As a painting, Perseus and Andromeda (Dish 3. 6) cannot narrate the occasions in the same way as Ovid's word, but instead catches as soon as of Perseus' fight with the ocean monster. Titian's painting could certainly be a translation of Ovid's poem insomuch as the key elements of Ovid's misconception remain; it is genuine in its representation and there are enough correspondences between your two pieces to inform you that Ovid's Metamorphoses is Titian's original source. With that said, Titian produced Perseus and Andromeda for a particular person and goal, in the way of other Renaissance music artists, and, it was designed to be viewed together with the rest of the Poesie (Gould), therefore the painting could be described as a hybrid, or perhaps a refiguration of the Ovidian legend.
The painting shows Andromeda chained to a rock, her vulnerable cause contrasting plainly with Perseus' powerful lunge. There is absolutely no mention in Ovid's wording of either Perseus or Andromeda's clothing, except for Perseus' shoes; Titian has reputed Ovid's work in this aspect, presenting Perseus his winged shoes instead of the Pegasus that other music artists have favoured. Andromeda's nakedness in the painting symbolizes her innocence and vulnerability, characteristics also shown in Metamorphoses (Ovid 670-675), and also shows the Renaissance culture in which the painting was produced. Gould rates Titian's words to Philip II as proof the erotic aspect of Andromeda's nudity, particularly if considered with the other poesia. (Gould) This nudity, when used alongside the bright colorings used for Perseus' clothing, places the emphasis plainly on the soon-to-be couple; our sight are immediately drawn to the helpless female awaiting rescue by her hero. Ovid also seems to identify the hero's fight, dedicating almost one third of the entire narrative to it. Titian parts from his source however, by consigning Andromeda's parents to the backdrop, if in reality, they appear whatsoever - in the extreme right track record, a city is seen, and on the shore, a group of people; it isn't clear however, whether this group includes her parents, or are those described towards the end of Ovid's story (Ovid 735). Titian again practices the Metamorphoses with his inclusion of what seem to be shells and coral at Andromeda's ft. The shells presumably represent the Nereids and are a reminder of the reason behind Andromeda's fate, while the coral recalling Ovid's allegorical information of its creation (Ovid 740-753). The remaining part of Ovid's narrative, Perseus' sacrifices to the gods, will not come in Titian's painting. This can be due to the fact, in focusing on Perseus' battle with a sea monster, the painting automatically becomes a seascape and the sacrifices that Ovid explains occur on land.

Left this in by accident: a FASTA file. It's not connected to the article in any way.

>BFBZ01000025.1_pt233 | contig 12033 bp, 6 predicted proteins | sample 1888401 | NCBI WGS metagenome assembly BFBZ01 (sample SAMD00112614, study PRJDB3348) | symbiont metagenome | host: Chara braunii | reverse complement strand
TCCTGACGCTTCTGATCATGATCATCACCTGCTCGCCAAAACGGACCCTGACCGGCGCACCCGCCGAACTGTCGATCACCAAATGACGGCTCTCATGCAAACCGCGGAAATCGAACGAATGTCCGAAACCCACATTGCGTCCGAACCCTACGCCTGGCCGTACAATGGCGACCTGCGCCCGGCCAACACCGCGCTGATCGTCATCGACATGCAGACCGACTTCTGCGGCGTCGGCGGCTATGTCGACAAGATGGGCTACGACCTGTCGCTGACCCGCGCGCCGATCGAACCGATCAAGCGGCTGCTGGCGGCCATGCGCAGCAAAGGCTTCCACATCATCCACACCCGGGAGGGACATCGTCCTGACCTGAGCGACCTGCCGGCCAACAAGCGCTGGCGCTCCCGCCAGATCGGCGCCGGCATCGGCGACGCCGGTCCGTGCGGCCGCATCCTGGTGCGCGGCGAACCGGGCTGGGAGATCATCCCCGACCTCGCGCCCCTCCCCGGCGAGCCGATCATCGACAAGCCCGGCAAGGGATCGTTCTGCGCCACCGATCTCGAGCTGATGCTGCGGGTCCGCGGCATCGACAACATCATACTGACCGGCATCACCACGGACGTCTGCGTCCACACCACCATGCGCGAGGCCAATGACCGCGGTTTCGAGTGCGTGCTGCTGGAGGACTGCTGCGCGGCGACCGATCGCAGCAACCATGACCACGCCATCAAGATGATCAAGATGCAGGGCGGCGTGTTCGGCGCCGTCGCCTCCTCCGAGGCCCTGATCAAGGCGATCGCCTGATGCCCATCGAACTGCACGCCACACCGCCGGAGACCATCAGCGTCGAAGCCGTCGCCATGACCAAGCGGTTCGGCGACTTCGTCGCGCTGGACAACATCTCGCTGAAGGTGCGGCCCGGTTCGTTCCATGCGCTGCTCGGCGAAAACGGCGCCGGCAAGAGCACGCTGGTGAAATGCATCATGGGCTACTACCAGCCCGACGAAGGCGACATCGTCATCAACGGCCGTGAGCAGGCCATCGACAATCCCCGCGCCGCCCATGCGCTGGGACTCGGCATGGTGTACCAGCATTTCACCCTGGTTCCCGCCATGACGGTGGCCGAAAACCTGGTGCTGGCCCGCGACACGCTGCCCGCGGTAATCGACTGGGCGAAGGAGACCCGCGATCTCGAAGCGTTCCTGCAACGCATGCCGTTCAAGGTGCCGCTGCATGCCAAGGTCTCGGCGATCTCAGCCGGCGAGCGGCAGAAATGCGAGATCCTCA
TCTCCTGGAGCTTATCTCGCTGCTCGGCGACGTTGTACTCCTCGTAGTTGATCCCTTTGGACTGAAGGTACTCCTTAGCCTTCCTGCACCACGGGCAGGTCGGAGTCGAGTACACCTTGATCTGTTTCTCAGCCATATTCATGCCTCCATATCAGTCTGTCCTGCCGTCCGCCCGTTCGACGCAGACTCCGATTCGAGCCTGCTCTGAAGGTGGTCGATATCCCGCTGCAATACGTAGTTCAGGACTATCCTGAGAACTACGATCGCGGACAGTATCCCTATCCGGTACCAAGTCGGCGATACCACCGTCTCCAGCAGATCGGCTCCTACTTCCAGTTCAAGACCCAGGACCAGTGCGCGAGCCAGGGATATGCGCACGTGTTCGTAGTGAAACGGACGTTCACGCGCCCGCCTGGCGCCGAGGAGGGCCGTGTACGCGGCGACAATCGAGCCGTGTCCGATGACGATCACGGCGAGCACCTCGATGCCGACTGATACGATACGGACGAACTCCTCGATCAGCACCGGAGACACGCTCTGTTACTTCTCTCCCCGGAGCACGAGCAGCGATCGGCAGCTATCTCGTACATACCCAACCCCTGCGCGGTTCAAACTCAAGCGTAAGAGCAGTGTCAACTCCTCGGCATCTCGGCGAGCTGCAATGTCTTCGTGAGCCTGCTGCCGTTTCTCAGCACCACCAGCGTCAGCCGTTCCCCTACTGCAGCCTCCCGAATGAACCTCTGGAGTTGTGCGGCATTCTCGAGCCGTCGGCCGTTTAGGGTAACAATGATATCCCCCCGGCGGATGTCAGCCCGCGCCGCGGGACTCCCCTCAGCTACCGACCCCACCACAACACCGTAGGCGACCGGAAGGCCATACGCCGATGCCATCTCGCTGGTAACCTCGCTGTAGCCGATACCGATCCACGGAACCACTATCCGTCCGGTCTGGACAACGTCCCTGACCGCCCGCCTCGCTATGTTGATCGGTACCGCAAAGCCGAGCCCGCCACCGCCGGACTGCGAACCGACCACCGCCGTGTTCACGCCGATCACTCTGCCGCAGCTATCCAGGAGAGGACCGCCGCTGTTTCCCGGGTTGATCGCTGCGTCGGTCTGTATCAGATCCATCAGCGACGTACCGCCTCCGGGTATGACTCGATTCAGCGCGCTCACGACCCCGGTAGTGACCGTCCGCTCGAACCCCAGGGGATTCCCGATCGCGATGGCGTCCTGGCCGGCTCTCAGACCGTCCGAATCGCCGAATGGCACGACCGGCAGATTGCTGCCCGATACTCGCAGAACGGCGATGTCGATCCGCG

In my estimation, Titian's representation of Perseus and Andromeda is sympathetic to his source and invokes the excitement of Ovid's own words. The Renaissance representation shows some of Ovid's more misogynistic elements. My only criticism of the Titian part is the body of Perseus, who seems to me to be falling, not fighting. Professionally, thus giving the painting a comic aspect that I'm sure the artist had not meant and detracts from Ovid's own emphatic telling of the misconception.